Write Perspective: Caraval

 

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Book Description:

Scarlett has never left the tiny island where she and her beloved sister, Tella, live with their powerful, and cruel, father. Now Scarlett’s father has arranged a marriage for her, and Scarlett thinks her dreams of seeing Caraval, the far-away, once-a-year performance where the audience participates in the show, are over.

But this year, Scarlett’s long-dreamt of invitation finally arrives. With the help of a mysterious sailor, Tella whisks Scarlett away to the show. Only, as soon as they arrive, Tella is kidnapped by Caraval’s mastermind organizer, Legend. It turns out that this season’s Caraval revolves around Tella, and whoever finds her first is the winner.

Scarlett has been told that everything that happens during Caraval is only an elaborate performance. But she nevertheless becomes enmeshed in a game of love, heartbreak, and magic with the other players in the game. And whether Caraval is real or not, she must find Tella before the five nights of the game are over, a dangerous domino effect of consequences is set off, and her sister disappears forever.

Welcome, welcome to Caraval . . . beware of getting swept too far away.

Good for people who enjoy: strong female leads, beautiful scenery description, diverse personality group

Review: Where to begin?  The first thing I’d like to point out is how easily it was for my to fall into the rhythm of the world that Stephanie Garber created.  Her opening scene already had be empathetic towards the protagonist, Scarlett, even though I didn’t know too much about her yet.

Then, we’re swept away to the magical world that is Caraval, now paired with the love interest, Julian.  I’ve always been one who loved the dark, mysterious man.  Perhaps that’s why I was shipping the two from the get-go.  My only complaint about their relationship is how forgiving of his mistakes she is time after time, with little fight against it.  Still, he was so complex with a history that I was dying to figure out.  I have to insert my favorite quote in the book here: “Not quite sure how far she’d already fallen, she imagined loving him would feel like falling in love with darkness, frightening and consuming yet utterly beautiful when the stars come out.”  I enjoyed his progression throughout the story, and how he softened throughout the novel in regards to his willingness to falling in love.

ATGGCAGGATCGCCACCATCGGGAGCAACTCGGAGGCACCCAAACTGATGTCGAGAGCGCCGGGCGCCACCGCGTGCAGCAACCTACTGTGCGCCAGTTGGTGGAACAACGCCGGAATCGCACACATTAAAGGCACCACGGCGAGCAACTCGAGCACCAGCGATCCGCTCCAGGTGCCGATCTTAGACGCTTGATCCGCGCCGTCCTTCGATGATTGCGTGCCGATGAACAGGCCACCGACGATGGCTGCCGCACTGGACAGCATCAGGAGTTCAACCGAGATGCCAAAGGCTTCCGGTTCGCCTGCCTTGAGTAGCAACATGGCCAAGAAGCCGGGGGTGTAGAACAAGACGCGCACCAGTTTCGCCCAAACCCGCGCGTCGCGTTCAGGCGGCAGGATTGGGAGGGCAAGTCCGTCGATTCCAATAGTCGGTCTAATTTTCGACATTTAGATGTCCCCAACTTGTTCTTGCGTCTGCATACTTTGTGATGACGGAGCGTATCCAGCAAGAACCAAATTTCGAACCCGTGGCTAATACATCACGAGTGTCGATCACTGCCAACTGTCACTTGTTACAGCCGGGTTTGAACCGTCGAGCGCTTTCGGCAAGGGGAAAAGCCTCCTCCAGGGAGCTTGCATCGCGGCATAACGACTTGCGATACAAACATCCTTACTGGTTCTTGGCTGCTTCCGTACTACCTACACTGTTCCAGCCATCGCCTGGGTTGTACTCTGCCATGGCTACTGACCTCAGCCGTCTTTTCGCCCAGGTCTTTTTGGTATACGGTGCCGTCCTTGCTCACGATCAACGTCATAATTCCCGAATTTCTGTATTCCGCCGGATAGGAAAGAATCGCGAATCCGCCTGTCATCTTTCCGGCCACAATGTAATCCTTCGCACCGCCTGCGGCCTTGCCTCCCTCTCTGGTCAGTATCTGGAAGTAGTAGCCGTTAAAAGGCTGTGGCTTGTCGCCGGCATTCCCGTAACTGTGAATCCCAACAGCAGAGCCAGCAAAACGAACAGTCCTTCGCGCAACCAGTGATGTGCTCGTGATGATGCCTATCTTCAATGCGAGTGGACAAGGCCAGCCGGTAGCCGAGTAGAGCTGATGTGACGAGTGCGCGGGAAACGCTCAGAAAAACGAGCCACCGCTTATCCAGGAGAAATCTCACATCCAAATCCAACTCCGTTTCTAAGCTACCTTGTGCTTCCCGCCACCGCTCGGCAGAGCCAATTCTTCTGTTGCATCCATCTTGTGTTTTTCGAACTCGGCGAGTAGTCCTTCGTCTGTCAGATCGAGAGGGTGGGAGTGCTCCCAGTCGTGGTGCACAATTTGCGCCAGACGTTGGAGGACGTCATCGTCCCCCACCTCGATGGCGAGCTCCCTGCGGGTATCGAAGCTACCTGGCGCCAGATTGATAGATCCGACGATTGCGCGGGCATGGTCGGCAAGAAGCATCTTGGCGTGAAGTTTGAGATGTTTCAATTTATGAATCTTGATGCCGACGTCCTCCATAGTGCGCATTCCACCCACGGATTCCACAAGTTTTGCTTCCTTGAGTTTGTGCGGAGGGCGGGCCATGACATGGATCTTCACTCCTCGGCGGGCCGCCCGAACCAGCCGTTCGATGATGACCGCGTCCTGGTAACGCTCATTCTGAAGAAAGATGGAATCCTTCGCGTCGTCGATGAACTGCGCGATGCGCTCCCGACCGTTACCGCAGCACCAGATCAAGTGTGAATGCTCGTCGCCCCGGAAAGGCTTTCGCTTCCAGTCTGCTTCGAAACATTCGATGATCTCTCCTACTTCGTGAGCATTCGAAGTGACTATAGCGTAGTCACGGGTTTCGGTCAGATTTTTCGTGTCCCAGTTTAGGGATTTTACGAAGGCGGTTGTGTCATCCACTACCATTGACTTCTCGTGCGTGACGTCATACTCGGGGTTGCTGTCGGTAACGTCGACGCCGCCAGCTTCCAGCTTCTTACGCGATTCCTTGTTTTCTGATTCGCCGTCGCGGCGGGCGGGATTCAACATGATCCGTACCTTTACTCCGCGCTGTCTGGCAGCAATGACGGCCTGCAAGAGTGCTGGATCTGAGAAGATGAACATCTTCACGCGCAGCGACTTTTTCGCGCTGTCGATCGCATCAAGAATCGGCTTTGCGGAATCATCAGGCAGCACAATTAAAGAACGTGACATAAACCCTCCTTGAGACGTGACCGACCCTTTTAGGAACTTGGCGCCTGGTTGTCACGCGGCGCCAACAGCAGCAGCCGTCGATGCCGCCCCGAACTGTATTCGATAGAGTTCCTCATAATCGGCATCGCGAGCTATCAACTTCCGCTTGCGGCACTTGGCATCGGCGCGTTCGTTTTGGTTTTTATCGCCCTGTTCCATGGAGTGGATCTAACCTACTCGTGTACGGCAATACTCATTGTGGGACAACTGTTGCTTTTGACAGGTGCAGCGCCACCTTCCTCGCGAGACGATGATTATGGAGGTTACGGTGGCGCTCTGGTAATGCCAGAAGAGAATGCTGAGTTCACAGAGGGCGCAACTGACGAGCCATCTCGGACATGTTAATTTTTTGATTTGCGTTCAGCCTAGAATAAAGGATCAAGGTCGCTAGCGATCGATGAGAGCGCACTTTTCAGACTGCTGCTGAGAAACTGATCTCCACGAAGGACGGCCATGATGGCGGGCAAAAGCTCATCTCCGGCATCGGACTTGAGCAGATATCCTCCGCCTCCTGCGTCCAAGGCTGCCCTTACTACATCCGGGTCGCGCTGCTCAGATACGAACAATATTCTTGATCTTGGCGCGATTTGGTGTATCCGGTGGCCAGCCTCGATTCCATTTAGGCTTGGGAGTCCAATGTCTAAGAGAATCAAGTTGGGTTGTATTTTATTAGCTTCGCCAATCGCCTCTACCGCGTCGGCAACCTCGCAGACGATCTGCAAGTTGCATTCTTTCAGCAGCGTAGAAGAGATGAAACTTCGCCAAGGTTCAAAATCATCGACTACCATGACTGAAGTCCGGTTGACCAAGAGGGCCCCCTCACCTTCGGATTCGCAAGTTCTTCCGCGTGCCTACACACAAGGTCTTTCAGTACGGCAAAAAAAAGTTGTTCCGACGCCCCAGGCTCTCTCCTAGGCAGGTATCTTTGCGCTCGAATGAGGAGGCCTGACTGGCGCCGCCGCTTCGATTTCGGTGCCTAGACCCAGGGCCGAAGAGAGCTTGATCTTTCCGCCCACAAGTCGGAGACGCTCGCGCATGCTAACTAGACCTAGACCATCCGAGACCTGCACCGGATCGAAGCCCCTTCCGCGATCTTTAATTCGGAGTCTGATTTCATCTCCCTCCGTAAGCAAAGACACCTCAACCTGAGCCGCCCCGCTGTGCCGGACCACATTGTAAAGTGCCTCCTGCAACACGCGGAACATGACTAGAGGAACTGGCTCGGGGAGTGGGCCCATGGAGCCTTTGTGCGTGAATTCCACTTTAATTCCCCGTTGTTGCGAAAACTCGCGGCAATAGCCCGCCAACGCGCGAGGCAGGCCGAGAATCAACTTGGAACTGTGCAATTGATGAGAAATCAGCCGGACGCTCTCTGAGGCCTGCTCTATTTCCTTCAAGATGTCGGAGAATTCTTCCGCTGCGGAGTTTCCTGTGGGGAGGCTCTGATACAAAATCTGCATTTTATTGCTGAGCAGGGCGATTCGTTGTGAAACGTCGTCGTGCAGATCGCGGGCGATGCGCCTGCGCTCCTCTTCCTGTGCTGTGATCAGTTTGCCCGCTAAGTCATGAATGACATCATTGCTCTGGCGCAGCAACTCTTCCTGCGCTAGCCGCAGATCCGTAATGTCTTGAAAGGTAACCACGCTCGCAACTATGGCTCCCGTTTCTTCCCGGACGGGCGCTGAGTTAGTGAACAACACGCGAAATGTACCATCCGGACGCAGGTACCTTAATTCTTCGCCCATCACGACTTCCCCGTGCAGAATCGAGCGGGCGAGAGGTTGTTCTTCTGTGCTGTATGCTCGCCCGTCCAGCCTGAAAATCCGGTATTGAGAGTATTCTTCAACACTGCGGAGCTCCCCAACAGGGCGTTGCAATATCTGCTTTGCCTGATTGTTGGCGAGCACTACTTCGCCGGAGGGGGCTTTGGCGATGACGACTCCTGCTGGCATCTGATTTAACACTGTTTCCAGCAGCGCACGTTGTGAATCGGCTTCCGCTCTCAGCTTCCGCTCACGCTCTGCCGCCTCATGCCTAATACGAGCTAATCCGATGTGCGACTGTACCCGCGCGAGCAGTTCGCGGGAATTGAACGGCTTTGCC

The relationships between the characters was one of the best parts, in my opinion. Scarlett and her sister Tella’s personalities bounced off of each other in a way that only sisters can.  Having two sisters of my own, I could feel the weight that Scarlett felt trying to save her sister.  I loved her struggling between loving Tella and loving Julian, and fighting between her own desires and her protectiveness of Tella.  Even the minor characters had very strong personalities that made you instantly like or hate them.  She was constantly meeting new characters on her journey, trying to decide who was friend or foe.  I liked one in particular, Aiko, who just popped in randomly and was awesome.

Caraval itself was a world I’d love to visit.  It balanced magical curiosity and imminent danger in a way that I have to give applause to Garber.  You wanted to see its wonders and experience everything all at once, even though you knew there was something not quite right.  I felt like I was walking right along with Scarlett and could see and feel its pull all around me.